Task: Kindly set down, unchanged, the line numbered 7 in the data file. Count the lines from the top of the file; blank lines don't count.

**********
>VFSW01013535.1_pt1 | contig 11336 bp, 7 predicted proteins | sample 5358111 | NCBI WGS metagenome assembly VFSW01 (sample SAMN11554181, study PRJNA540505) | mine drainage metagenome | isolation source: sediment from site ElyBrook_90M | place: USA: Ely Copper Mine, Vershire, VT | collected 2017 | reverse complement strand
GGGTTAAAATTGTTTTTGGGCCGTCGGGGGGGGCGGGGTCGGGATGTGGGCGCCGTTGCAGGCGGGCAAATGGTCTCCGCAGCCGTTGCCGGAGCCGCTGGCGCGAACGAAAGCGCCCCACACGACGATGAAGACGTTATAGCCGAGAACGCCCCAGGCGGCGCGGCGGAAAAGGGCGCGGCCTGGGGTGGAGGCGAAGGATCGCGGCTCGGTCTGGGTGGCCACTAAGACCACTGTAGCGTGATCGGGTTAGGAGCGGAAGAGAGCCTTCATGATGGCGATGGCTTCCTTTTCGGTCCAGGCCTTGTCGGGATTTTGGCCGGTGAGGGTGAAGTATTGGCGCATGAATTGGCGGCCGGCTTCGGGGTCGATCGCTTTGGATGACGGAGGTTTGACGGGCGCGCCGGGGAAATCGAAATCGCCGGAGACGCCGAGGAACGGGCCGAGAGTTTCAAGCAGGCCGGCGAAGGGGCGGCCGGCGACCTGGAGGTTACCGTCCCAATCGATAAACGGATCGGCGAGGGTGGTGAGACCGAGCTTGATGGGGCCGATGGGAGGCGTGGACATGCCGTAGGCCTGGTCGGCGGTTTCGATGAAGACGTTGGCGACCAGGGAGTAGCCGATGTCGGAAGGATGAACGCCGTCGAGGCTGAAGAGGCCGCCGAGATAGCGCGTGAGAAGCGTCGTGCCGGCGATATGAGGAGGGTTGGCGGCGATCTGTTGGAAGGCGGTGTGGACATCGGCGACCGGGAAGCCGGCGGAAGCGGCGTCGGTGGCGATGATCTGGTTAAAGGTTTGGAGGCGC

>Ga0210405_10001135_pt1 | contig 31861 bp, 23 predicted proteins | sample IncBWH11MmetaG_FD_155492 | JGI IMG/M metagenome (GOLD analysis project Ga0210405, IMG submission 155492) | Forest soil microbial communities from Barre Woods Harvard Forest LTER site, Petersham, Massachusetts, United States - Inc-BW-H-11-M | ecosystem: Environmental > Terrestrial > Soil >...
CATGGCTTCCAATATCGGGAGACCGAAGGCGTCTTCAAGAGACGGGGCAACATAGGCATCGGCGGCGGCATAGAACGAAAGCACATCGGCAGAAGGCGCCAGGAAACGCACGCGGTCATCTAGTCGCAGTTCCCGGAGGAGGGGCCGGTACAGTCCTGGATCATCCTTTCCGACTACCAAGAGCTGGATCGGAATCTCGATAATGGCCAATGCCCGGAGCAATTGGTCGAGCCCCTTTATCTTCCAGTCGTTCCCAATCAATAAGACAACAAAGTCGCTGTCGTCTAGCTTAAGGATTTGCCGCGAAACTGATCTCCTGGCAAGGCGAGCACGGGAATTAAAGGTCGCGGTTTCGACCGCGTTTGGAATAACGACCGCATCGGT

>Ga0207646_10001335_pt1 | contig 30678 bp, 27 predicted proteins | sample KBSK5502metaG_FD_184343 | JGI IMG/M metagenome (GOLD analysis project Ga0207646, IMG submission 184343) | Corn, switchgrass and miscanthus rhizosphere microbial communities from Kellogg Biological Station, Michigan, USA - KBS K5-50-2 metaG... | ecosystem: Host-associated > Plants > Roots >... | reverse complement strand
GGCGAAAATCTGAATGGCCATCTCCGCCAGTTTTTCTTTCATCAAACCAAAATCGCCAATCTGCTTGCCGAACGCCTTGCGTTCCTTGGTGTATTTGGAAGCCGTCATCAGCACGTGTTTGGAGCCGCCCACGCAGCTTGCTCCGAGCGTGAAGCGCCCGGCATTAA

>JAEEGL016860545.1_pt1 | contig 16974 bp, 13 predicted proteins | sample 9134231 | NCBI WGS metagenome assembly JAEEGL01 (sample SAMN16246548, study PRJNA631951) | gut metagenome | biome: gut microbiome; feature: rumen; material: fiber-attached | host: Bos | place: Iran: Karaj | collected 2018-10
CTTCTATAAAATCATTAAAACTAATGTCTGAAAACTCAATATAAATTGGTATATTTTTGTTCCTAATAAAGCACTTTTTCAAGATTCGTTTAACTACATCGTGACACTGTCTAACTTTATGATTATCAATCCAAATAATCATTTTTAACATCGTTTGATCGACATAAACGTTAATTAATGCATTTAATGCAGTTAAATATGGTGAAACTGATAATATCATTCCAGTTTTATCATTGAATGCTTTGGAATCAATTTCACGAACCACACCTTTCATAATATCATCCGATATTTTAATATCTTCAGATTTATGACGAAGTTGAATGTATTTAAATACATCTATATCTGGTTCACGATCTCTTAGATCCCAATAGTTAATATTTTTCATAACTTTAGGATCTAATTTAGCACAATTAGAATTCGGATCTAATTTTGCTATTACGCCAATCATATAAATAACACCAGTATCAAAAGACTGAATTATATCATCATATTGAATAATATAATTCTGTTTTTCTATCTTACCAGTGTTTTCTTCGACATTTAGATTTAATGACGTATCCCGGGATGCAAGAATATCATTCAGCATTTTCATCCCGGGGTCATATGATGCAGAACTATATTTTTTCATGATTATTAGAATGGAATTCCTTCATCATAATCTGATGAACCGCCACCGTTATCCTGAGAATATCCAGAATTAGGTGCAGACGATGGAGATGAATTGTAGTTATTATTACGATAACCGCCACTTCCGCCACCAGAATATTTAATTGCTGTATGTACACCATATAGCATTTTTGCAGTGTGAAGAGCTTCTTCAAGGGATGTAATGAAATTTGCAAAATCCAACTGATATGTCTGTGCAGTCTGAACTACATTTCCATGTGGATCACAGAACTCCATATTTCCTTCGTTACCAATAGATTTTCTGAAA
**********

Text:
>JAEEGL016860545.1_pt1 | contig 16974 bp, 13 predicted proteins | sample 9134231 | NCBI WGS metagenome assembly JAEEGL01 (sample SAMN16246548, study PRJNA631951) | gut metagenome | biome: gut microbiome; feature: rumen; material: fiber-attached | host: Bos | place: Iran: Karaj | collected 2018-10